Justice Thomas Goes to Bat for West Point Rape Survivor: It Is Time to Overturn’Demonstrably Incorrect’ Precedent

Thomas’ dissent in the Court’s order was a rare moment at which the conservative justice sided with the ACLU, however it was also an opportunity for Thomas to remind the Court that there are particular precedents he’d be OK with left entirely.
The case at hand, Jane Doe v. United States, is a charm in the U.S. Court of Appeals for the Second Circuit on whether a service member is entitled to bring suit against the government. Under the prevailing case law, military personnel are banned from suing the federal government because the USA has sovereign immunity under the Federal Tort Claims Act (“FTCA”).
Doe’s case provides SCOTUS having an opportunity to overrule the 1950 event that decadent suits like Doe’s against the military. Feres v. United States was a unanimous decision that made the widely criticized”Feres Doctrine,” which shields the authorities from protecting a vast range of tort lawsuits that otherwise may be waged by members of their military.
From Doe’s petition:
West Point and its leaders fostered a sexually aggressive and misogynistic environment, neglected to punish rapists and other sexual assailants, also neglected to implement mandatory DOD directives and instructions to protect victims. Ms. Doe endured the full ramifications of West Point’s blatant disregard of DOD policies on May 8, 2010, when she had been raped by a fellow cadet. ¬† She desired immediate medical attention in West Point, which once again failed to comply with mandatory military directives or to offer proper medical and psychological support. Three months later, she resigned and left the school. Ms. Doe’s death was a bitter loss to a young woman who had dreamed of serving her country. It was also a tragic loss to the nation of a promising future soldier.
The American Civil Liberties Union (ACLU) and several other organizations filed amicus briefs, encouraging Doe’s case and asserting that it is time for the Feres doctrine to go.
Without opinion from the Court’s majority, the Supreme Court declined to hear Doe’s case. As is the usual practice in a denial of certiorari, the Court did not release information indicating the breakdown of votes. Justice Thomas, but penned a three-page dissent in the Court’s order.
Thomas contended that Doe must have been allowed to deliver her case against the national government, calling attention to the illogic of a principle that enables government contractors to sue for tort when government workers cannot. Though Congress hadn’t specifically prohibited lawsuits like Doe’s from the FTCA,”70 decades back, that this Court made the policy judgment that members of their military shouldn’t be able to sue for injuries incident to military service,” pointed out the justice.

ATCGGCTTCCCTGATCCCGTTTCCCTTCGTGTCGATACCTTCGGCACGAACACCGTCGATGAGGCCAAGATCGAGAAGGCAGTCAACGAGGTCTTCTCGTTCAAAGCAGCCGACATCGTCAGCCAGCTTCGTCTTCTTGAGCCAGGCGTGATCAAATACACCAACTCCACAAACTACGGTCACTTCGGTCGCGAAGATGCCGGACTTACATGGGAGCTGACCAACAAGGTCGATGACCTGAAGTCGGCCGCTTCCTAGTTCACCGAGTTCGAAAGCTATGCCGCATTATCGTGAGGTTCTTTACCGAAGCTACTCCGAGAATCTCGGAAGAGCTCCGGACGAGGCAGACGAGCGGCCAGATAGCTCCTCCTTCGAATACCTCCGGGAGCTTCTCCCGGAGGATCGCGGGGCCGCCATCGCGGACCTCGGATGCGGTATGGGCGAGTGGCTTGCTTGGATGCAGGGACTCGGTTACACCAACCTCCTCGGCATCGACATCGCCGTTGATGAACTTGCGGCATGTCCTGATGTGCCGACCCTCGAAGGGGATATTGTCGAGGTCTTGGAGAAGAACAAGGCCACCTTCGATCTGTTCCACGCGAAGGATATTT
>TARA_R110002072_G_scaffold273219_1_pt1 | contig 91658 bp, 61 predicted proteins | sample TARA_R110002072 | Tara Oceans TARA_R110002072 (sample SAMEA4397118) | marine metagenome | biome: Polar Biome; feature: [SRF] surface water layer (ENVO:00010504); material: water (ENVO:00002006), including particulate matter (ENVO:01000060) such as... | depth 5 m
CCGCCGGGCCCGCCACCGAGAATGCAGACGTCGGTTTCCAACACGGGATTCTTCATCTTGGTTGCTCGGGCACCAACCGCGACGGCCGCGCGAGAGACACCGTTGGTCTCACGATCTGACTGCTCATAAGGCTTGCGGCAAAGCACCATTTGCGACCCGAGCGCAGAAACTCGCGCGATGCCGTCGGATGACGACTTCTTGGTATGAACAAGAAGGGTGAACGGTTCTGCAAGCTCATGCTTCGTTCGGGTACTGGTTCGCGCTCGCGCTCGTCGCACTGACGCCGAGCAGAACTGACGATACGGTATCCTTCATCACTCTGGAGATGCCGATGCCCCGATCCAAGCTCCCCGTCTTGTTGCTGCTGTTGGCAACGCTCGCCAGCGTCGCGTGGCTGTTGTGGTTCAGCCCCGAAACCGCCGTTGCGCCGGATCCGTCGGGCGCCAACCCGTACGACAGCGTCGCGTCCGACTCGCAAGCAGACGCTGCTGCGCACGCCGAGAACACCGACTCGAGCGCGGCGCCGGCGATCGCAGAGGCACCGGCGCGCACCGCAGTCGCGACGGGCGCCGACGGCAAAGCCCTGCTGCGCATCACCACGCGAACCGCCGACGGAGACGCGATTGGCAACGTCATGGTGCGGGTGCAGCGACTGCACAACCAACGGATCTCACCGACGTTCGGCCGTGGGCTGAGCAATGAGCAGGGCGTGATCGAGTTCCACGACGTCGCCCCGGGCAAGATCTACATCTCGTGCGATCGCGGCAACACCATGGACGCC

Implementing a prohibition against lawsuits by military members a strategy supported by”little justification,” Thomas bluntly composed,”Feres was wrongly decided; and this case had been wrongly decided as a result.”
At a pragmatic manner of writing, Thomas given multiple examples of how the Feres doctrine generates unfair results. “Under our precedent,” he said,”if two Pentagon employees–¬†just one civilian and one a servicemember–are hit by a bus in the Pentagon parking lot along with sue, it can be that just the civilian would have an opportunity to litigate his claim” Thomas went , saying the Feres doctrine isn’t merely a poor principle, but also has been implemented inconsistently.
“Feres apparently forecloses a claim for a servicemember’s harm while waterskiing because the recreational ship belonged to the military, but not for an injury whilst attending a French occasion caused by a servicemember’s negligent performance of an Army van,” Thomas wrote.
Justice Thomas had words for a Court he indicated is much more concerned with stare decisis than it should be. Criticizing a seat that might have picked to prevent Doe’s case,”because it might need trivial using a 70-year-old precedent that’s demonstrably wrong,” Thomas schooled his coworkers,”But if the Feres doctrine is so wrong that we cannot work out how to rein it in, then the better response is to bidding it farewell.” Remarking that”there is precedent” for throwing out a wrong-footed precedent, Thomas listed numerous cases where the Court has done exactly that, such as Korematsu v. United States,” Brown v. Board of Education, along with Erie R. Co. v. Tompkins.
He encouraged the court to follow this approach.
[Picture via Erin Schaff-Pool/Getty Images]The post Justice Thomas Goes to Bat for West Point Rape Survivor: It’s Time to Overturn’Demonstrably Incorrect’ Precedent first emerged on Law & Crime.